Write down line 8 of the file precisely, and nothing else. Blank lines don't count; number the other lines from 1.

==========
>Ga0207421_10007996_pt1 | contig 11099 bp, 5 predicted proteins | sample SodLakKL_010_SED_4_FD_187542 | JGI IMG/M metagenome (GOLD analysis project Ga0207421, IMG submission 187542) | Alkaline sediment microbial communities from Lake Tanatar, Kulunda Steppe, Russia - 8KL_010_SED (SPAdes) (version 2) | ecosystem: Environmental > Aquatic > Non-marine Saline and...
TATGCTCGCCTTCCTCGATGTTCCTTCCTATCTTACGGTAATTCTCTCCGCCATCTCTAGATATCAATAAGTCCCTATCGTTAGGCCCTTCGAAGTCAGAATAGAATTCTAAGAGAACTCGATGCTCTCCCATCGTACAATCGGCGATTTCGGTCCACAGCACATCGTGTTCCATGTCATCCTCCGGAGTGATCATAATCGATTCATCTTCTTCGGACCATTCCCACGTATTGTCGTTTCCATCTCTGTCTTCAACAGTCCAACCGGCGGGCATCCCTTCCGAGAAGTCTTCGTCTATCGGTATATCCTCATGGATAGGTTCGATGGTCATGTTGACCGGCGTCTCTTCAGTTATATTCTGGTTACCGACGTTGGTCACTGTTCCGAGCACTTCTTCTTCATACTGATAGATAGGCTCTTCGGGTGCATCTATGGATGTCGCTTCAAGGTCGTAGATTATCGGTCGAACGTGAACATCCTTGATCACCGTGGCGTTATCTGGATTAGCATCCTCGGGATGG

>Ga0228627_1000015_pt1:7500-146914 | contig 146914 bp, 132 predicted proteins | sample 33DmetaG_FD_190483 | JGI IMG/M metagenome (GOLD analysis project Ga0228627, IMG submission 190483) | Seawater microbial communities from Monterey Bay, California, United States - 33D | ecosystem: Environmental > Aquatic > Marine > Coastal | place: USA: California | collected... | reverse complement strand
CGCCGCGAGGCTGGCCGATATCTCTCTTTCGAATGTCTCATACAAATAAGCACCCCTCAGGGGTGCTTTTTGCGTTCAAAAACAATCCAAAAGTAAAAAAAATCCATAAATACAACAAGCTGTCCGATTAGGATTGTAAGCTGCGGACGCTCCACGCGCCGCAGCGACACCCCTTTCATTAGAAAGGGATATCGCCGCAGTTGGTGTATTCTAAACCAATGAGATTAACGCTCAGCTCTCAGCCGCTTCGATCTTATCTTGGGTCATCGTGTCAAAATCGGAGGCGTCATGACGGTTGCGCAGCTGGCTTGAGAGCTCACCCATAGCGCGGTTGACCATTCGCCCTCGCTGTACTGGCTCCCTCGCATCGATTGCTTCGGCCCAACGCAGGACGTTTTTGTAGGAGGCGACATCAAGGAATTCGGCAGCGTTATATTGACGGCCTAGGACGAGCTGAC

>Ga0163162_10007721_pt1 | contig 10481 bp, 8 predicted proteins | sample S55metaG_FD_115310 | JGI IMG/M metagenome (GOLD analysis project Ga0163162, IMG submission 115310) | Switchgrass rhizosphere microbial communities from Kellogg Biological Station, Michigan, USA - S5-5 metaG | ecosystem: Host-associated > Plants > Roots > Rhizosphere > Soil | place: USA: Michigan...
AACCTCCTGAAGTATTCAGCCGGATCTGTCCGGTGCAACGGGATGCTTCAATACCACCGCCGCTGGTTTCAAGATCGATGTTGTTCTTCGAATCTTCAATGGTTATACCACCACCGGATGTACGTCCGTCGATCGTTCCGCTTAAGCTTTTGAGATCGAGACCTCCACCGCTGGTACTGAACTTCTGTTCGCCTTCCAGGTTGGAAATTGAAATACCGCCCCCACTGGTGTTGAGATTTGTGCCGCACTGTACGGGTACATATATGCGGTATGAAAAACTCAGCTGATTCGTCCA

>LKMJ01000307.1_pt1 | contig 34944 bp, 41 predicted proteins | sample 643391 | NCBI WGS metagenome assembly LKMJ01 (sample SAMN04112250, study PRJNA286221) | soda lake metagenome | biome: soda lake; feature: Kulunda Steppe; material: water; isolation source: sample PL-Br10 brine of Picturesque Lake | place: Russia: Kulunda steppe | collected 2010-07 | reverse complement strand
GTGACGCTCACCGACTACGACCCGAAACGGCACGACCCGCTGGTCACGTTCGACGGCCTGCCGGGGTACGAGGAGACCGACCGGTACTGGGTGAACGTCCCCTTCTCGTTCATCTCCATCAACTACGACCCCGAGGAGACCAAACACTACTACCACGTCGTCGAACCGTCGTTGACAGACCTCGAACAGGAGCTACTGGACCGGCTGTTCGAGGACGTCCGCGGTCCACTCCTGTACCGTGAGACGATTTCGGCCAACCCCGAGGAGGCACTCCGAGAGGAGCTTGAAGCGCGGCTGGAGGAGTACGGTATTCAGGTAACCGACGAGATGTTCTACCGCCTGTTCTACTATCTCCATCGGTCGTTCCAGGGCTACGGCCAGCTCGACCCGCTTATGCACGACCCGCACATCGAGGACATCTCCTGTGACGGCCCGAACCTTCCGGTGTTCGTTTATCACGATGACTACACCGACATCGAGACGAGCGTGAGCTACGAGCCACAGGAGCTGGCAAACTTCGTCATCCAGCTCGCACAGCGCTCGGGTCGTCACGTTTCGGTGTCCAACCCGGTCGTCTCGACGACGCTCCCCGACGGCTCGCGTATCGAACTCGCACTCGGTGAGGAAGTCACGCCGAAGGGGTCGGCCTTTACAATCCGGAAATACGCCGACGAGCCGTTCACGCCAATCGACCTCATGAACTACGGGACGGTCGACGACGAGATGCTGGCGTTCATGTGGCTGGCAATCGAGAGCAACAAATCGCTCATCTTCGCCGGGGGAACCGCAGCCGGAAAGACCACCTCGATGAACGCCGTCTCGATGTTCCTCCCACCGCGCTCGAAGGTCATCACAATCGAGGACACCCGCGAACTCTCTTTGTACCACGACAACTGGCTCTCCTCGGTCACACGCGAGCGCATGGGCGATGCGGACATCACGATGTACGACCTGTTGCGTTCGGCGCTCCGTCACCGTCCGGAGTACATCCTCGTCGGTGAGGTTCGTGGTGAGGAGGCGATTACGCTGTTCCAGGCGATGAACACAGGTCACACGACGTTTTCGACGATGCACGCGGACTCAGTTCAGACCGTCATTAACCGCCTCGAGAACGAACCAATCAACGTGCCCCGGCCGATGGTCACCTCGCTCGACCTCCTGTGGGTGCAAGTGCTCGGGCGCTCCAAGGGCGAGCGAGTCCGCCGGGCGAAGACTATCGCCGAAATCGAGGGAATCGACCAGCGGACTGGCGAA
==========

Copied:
GTGACGCTCACCGACTACGACCCGAAACGGCACGACCCGCTGGTCACGTTCGACGGCCTGCCGGGGTACGAGGAGACCGACCGGTACTGGGTGAACGTCCCCTTCTCGTTCATCTCCATCAACTACGACCCCGAGGAGACCAAACACTACTACCACGTCGTCGAACCGTCGTTGACAGACCTCGAACAGGAGCTACTGGACCGGCTGTTCGAGGACGTCCGCGGTCCACTCCTGTACCGTGAGACGATTTCGGCCAACCCCGAGGAGGCACTCCGAGAGGAGCTTGAAGCGCGGCTGGAGGAGTACGGTATTCAGGTAACCGACGAGATGTTCTACCGCCTGTTCTACTATCTCCATCGGTCGTTCCAGGGCTACGGCCAGCTCGACCCGCTTATGCACGACCCGCACATCGAGGACATCTCCTGTGACGGCCCGAACCTTCCGGTGTTCGTTTATCACGATGACTACACCGACATCGAGACGAGCGTGAGCTACGAGCCACAGGAGCTGGCAAACTTCGTCATCCAGCTCGCACAGCGCTCGGGTCGTCACGTTTCGGTGTCCAACCCGGTCGTCTCGACGACGCTCCCCGACGGCTCGCGTATCGAACTCGCACTCGGTGAGGAAGTCACGCCGAAGGGGTCGGCCTTTACAATCCGGAAATACGCCGACGAGCCGTTCACGCCAATCGACCTCATGAACTACGGGACGGTCGACGACGAGATGCTGGCGTTCATGTGGCTGGCAATCGAGAGCAACAAATCGCTCATCTTCGCCGGGGGAACCGCAGCCGGAAAGACCACCTCGATGAACGCCGTCTCGATGTTCCTCCCACCGCGCTCGAAGGTCATCACAATCGAGGACACCCGCGAACTCTCTTTGTACCACGACAACTGGCTCTCCTCGGTCACACGCGAGCGCATGGGCGATGCGGACATCACGATGTACGACCTGTTGCGTTCGGCGCTCCGTCACCGTCCGGAGTACATCCTCGTCGGTGAGGTTCGTGGTGAGGAGGCGATTACGCTGTTCCAGGCGATGAACACAGGTCACACGACGTTTTCGACGATGCACGCGGACTCAGTTCAGACCGTCATTAACCGCCTCGAGAACGAACCAATCAACGTGCCCCGGCCGATGGTCACCTCGCTCGACCTCCTGTGGGTGCAAGTGCTCGGGCGCTCCAAGGGCGAGCGAGTCCGCCGGGCGAAGACTATCGCCGAAATCGAGGGAATCGACCAGCGGACTGGCGAA